After a few days of violence, the security forces appeared to have regained control of Kazakhstan’s main cities because the Russian-backed president said he ordered his troops Shoot Suppress the national uprising.
after one day Moscow sent troops To quell the protests, the police patrolled the ruined streets of Almaty on Friday, but some gunshots could still be heard.
In the worst violent incident that the former Soviet Republic has experienced in its 30 years of independence, dozens of people died and public buildings across Kazakhstan were looted and burned.
The President of Kazakhstan Kassym-Jomart Tokayev blamed the riots on foreign trained terrorists, but did not provide evidence.
Tokayev, 68, said in a televised speech: “The militants did not put down their weapons. They continue to commit crimes or are preparing for crimes.”
“Whoever does not surrender will perish. I have ordered the law enforcement agencies and the army to shoot and kill people without any warning.”
This Demonstration Initially in response to rising fuel prices, it later evolved into a broad campaign against the government and former President Nursultan Nazarbayev. Nazarbayev is 81 years old and reigns in any former Soviet Union country. The longest ruler until the transfer of the presidency to Tokayev in 2019.
It is generally believed that his family has retained influence in the special capital Nur Sultan named after him.
Robin Forestier-Walker from Al Jazeera in Georgia said that Tokayev’s televised speech included “very aggressive…combat talk.”
“For those who protest and demand democratic reforms…and reform the country to help them and ordinary people enjoy the benefits they should derive from Kazakhstan’s oil-rich economy, they have little sympathy,” Forestier said. -Walker.
Maxim Suchikov, a non-resident expert of the Moscow-based Russian International Affairs Committee, said that both the scale and the The violent nature of the riots Show that the actors involved are “mixed.”
“This includes some people who are really dissatisfied, but it also includes some troops that have received advanced training according to the leaders of Kazakhstan,” Suchikov told Al Jazeera in Moscow, the Russian capital.
The Russian army ensures the safety of the airport
The Kremlin said on Friday that Russian President Vladimir Putin had several phone calls with Tokayev during the crisis to discuss the situation.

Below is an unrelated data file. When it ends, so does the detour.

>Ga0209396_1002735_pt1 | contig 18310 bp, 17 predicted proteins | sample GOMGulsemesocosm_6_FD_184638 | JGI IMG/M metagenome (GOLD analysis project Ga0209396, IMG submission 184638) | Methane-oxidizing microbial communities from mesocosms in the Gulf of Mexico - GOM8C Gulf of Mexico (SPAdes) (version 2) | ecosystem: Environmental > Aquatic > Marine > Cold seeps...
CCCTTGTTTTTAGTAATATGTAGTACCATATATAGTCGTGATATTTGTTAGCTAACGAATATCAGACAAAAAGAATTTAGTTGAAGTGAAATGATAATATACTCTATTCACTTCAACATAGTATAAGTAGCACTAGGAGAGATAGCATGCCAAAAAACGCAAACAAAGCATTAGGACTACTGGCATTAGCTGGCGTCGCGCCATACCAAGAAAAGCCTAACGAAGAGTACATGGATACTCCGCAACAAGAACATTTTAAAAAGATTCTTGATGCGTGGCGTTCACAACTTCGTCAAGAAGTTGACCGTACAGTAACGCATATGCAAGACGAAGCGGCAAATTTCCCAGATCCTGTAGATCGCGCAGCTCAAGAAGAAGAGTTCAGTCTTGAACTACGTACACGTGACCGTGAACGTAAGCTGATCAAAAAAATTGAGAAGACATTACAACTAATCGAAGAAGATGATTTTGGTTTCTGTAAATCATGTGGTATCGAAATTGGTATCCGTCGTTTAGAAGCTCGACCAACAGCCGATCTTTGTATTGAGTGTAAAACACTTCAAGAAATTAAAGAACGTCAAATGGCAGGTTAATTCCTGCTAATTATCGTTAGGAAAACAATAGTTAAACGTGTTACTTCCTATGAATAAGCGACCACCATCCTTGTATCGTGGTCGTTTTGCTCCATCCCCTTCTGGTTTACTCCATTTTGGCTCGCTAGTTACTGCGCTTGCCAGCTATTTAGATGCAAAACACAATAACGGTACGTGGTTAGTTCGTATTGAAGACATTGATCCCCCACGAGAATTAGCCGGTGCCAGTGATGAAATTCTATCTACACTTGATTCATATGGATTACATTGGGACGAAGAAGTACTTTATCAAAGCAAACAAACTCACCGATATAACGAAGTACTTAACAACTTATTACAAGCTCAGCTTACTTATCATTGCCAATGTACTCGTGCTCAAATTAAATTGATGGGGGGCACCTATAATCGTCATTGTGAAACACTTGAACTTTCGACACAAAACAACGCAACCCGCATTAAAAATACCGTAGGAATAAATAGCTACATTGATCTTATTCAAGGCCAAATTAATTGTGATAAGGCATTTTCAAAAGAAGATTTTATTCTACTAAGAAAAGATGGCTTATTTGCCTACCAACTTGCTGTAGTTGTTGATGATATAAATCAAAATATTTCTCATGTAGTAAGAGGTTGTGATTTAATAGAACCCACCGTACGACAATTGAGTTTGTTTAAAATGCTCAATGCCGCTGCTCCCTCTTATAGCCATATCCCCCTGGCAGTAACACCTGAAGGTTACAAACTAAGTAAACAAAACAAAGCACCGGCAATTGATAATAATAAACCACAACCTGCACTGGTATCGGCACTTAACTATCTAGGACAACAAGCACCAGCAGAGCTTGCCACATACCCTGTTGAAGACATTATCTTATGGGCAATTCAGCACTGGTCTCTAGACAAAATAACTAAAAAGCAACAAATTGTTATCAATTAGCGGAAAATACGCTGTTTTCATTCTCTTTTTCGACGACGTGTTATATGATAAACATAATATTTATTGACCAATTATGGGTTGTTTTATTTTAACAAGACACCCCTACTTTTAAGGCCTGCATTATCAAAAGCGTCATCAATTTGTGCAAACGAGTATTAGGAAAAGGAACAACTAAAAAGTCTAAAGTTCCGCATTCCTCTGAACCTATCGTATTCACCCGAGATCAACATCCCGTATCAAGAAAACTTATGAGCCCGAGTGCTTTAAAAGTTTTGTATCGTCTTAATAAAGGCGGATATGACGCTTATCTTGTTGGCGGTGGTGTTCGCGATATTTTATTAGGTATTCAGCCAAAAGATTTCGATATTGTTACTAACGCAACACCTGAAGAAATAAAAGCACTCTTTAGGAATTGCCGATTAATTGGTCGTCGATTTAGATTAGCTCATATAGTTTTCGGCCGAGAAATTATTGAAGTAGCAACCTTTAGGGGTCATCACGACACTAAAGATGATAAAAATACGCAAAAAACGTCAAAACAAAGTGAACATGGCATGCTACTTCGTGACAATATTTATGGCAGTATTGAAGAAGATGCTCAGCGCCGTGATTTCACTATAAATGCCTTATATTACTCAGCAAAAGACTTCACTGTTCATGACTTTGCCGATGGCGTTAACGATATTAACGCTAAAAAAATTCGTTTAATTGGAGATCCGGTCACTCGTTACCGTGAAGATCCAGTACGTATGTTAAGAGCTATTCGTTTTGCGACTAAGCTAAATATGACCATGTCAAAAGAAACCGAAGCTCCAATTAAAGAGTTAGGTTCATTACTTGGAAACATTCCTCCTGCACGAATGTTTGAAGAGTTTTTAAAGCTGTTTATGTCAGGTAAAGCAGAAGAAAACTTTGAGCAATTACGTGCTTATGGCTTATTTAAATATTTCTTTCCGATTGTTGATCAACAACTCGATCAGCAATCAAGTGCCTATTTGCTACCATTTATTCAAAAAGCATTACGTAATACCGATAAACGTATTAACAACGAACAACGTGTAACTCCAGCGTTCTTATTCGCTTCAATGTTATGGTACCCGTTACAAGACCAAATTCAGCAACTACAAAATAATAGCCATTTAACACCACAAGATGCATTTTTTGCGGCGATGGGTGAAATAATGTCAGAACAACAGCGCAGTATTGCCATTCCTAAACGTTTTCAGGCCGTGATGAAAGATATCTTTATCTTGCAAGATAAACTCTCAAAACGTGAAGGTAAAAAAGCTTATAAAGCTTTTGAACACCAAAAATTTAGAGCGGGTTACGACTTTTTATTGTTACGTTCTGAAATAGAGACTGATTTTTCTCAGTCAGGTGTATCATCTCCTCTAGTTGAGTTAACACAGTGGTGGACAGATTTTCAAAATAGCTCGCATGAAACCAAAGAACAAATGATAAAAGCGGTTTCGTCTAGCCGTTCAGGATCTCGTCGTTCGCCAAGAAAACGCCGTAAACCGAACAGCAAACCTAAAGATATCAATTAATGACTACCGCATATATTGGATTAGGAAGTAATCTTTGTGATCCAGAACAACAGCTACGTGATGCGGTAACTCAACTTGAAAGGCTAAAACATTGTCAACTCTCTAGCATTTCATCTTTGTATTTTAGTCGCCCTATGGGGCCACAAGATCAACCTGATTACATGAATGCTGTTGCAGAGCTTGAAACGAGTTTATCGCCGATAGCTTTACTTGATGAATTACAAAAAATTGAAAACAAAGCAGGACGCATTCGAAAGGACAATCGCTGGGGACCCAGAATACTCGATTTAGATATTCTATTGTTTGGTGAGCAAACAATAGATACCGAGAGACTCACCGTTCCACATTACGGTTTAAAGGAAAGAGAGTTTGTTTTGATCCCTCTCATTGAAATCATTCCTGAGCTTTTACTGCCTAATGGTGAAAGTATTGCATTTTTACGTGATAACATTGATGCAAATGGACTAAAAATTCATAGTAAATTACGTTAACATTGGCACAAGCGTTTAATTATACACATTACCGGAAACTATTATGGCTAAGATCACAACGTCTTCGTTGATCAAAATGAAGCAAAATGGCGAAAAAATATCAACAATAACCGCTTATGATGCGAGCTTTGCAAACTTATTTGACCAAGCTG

Moscow said more than 70 planes are transporting Russian troops to Kazakhstan, and these planes are now helping to control Almaty’s main airport, which was recaptured from protesters on Thursday.
As Russia and the United States prepare for talks on the Ukrainian crisis next week, and at a time when relations between East and West are highly tense, the uprising prompted Moscow to intervene in military affairs.
Moscow’s rapid deployment showed that Putin was prepared to use force to maintain his influence in the former Soviet Union. At the same time, he shocked the West by gathering troops near Ukraine, which occupied Ukraine’s Crimean Peninsula in 2014.
The mission is under the umbrella of the Collective Security Treaty Organization (CSTO), which is composed of Russia and the five former Soviet Union states. The organization stated that its troop strength is approximately 2,500.
U.S. Secretary of State Anthony Brinken warned that it will be difficult for Kazakhstan to reduce Russia’s influence after inviting the military to quell the unrest.
“I think a lesson in recent history is that once Russians enter your house, it is sometimes difficult to get them to leave,” Brinken told reporters.
‘We heard the explosion’
Armored personnel carriers and the army occupied the main square in Almaty, where new gunfire was heard on Friday.
According to reports, riots have also occurred in other cities, but the Internet has been shut down since Wednesday, so it is difficult to determine the level of violence.
An eyewitness told Reuters that in the city of Aktau on the Caspian Sea in western Kazakhstan, about 500 protesters gathered peacefully in front of a government building on Friday, demanding Tokayev’s resignation.
Protesters in Almaty appear to come mainly from the impoverished suburbs of the city or surrounding towns and villages. The violence shocked the city’s Kazakhs, who were accustomed to comparing their country with the more repressive and turbulent neighboring countries of the former Soviet Union and Central Asia.
“I was scared when I heard the explosion at night,” a woman named Kulalai told Reuters. “Knowing that young people are dying is heartbreaking. This is clearly planned…maybe our government has relaxed a bit.”
In a state that barely tolerates political opposition, the high-profile leaders of the protest movement did not appear to make any formal demands.
The Ministry of the Interior stated that 26 “armed criminals” had “Liquidation“And 18 police and National Guard members were killed. These figures seem to have not been updated since Thursday. National television reported more than 3,800 arrests.